The Crazies (2010)
By: J.R. McNamara on August 25, 2010  | 
Roadshow | Region B | 2.40:1, 1080p | English Dolby True HD 5.1 | 101 minutes (Full Specs)
The Movie
Cover Art
Director: Breck Eisner
Starring: Timothy Olyphant, Radha Mitchell, Joe Anderson, Danielle Panabaker
Screenplay: Scott Kosar, Ray Wright
Country: USA
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It seems to me that nowadays the measure of a good genre director isn't his skill or his following, but rather how often his films are remade. Wes Craven, John Carpenter and Tobe Hooper are part of that 'we've been remade' club, but the king must be George Romero! All of his original 'dead' trilogy films have been remade (actually to date Night of the Living Dead has been done several times) and now, in an era where films like 28 Days Later already exist the Hollywood bigwigs felt his 1973 pandemic film The Crazies needed a completely superfluous modernization.

It's Spring in the small town of Ogden Marsh, and almost all the town has gone out to watch the local Baseball team play their opening game when a local farmer appears on the pitch carrying a shotgun. Sherriff David Dutton (Timothy Olyphant) approaches him, but the confrontation soon turns sour when the farmer raises his gun. Obviously, Dutton defends himself with extreme prejudice.

This is the beginning of a chain of events which sees a virus that has poisoned the town water supply slowly turn most of the citizens crazy - shitball, murderous, nutso crazy - but it's not just the townsfolk that Dutton and his pregnant wife Judy (Rahda Mitchell) have to worry about. The government is well aware of the contamination, and has just the protocol to contain it: send in the troops, and 'clear out' the infected, but identifying the clean from the infected is a lot harder than they thought. And so the horror begins...

There are some wonderful scenes of pure menace in this film, the pitchfork scene being a particularly good example of this (when you see the film, you'll know the one I mean). Director Breck Eisner has a pretty good, if somewhat modern (read that as 'generic', if you will) style of direction and at no time will you be bored, though his cinematic 'scare' devices are never revolutionary.

Obviously this film is based on Romero's original script, but adapted by Scott Kosar, who previously scripted The Amityville Horror and Texas Chainsaw Massacre remakes, and Ray Wright, whose pedigree includes the Kairo remake Pulse. It looks as though one can make a career writing the previously written. My main disappointment with their script is the solution, which to me was stolen directly from a non-Romero Dead film. See it and you'll get my meaning.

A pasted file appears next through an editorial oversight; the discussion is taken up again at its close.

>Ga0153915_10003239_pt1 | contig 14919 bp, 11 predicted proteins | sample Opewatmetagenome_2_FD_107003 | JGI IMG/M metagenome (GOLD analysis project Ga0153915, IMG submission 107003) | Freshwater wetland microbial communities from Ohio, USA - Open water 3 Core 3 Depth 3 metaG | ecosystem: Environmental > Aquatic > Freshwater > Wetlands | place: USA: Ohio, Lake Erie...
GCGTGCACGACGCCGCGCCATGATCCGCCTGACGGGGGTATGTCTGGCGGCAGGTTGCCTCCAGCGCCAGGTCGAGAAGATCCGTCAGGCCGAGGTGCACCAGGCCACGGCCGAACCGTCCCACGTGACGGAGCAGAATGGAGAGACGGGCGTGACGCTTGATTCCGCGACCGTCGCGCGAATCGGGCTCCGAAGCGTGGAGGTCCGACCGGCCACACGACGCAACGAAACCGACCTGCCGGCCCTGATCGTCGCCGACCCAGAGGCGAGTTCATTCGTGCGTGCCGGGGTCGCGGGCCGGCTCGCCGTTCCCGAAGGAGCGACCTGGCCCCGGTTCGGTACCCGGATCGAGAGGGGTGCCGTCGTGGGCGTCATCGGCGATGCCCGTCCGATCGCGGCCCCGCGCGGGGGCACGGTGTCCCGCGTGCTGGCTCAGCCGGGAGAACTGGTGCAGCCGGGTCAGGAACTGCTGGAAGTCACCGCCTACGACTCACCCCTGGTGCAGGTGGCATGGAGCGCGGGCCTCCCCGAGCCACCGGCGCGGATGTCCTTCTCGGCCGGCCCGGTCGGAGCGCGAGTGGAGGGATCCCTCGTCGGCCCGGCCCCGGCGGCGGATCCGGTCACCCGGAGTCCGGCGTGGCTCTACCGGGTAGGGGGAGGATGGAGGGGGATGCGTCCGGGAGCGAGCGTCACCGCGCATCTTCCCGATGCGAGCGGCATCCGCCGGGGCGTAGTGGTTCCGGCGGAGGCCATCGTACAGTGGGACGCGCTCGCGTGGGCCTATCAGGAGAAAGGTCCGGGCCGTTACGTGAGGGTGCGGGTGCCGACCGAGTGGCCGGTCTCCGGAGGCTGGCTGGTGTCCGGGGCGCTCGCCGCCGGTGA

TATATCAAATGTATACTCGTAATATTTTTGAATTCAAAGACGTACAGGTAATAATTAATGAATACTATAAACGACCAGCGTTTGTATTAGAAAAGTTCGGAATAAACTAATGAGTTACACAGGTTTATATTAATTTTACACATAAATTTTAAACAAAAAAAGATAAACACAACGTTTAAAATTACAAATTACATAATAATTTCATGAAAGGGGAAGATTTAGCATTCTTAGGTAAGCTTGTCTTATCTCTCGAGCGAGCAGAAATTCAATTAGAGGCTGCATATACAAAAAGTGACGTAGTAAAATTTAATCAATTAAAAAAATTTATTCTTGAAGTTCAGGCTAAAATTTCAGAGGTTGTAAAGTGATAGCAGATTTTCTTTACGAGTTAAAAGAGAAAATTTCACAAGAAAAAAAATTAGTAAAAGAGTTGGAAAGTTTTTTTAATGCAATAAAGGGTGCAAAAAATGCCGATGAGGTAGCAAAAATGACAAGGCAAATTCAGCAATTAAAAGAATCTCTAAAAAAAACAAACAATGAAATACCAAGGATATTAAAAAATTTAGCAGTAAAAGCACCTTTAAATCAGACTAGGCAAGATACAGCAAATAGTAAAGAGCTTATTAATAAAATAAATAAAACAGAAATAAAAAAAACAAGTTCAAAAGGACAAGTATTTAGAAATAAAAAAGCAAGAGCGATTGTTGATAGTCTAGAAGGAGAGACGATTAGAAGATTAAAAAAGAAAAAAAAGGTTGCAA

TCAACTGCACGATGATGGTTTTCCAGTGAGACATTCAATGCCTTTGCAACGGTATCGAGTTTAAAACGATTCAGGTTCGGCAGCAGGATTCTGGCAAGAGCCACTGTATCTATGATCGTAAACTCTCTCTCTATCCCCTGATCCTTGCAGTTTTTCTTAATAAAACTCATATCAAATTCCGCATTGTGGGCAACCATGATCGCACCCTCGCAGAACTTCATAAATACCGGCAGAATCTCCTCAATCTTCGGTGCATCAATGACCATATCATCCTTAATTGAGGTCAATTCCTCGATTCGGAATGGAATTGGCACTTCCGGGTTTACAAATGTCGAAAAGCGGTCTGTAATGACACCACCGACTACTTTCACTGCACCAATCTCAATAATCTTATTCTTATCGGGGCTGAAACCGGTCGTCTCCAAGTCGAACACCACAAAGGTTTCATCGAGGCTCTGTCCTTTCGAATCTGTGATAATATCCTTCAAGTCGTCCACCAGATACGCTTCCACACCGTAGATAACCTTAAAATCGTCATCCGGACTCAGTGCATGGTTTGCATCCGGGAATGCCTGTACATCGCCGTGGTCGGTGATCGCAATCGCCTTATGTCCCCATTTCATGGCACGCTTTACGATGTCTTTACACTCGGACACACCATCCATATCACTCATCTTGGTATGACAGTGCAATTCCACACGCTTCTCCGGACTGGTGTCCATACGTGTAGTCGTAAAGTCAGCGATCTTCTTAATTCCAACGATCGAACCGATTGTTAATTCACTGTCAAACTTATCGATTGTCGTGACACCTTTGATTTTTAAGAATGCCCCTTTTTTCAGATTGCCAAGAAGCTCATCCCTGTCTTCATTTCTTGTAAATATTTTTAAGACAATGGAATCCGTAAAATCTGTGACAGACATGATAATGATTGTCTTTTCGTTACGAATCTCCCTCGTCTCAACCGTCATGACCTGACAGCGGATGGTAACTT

Like a lot of remakes, this is not a bad film, it's just unnecessary. Romero's original film still has themes that are relevant today, so it really didn't need this "update". Don't get me wrong, I have enjoyed many remakes, but would my life have been any different without them? Well no. The original Dawn of the Dead had a profound effect on the way I looked at cinema, whilst the remake, like this one, was a fun film, and that is it.

By the way, keep your eyes peeled for a cameo of cult film lovely, Lynn Lowry, who was in the original.
The Crazies on Blu-ray is offered in a pristine 2.40:1 letterbox presentation that is pretty damn nice.
The audio on this disc is presented in a sweet Dolby True HD 5.1 that sounds fantastic.
Extra Features
There is a decent amount of extras on this bluray disc.

First, we have an entertaining director's commentary with Breck Eisner where the director discusses the film, character motivation and the joy of destroying the Rockwellian small town myth. It's a fairly complete and informative commentary throughout.

Behind the Scenes with Director Breck Eisner is a fairly generic DVD extra with cast and crew discussing the film, intercut with behind the scenes footage and clips from the film.

Paranormal Pandemics looks at the origins of The Crazies' pandemic and how the disease would manifest, particularly attempting to avoid any similarities to the modern 'zombie' look. Also they looked at actual viruses to see what the virus 'Codename: Trixie' could look like.

The George A. Romero Template is a nice piece of respect thrown at Romero by his contemporaries and some of the commentators of horror. Obviously my invitation was lost in the mail. What's also cool about this piece is the Night of the Living Dead footage… on BD. Exciting!!

Make-up Mastermind: Rob Hall in Action looks at the make up effects performed by Robert Hall and his Almost Human spfx workshop. It's a pretty cool look at how make up stuff is done, though if you have any knowledge of make-up effects, you may not find it too interesting, but I always like watching this stuff.

The Crazies Motion Comic parts 1 and 2 are an animated prequel to the film. I am never too impressed by these so called 'motion comics' because all they seem to me are a bad Marvel animation from the late 60s, and animation has come a long way since then. I'd rather an actual comic included in the disc packaging. The story was OK though.

Visual Effects in Motion looks at the addition of CGI to some of the scenes, sometimes subtle, sometimes not so much.

We also have a selection of trailers and teaser trailers, not just for the film, but also for the motion comic.

The Crazies Featurette: X Screening Video is some amateurish video footage, and some interviews with cast and crew, of what seems to be some kind of promo night. They don't actually don't go into what it is though.

There is also a Storyboards gallery and a Behind the scenes photo gallery.
The Verdict
Is it a brilliant, unique cinematic experience? Well it is a remake so the answer is obviously 'No', but as a film it is competently made horror with decent performances.
Movie Score
Disc Score
Overall Score

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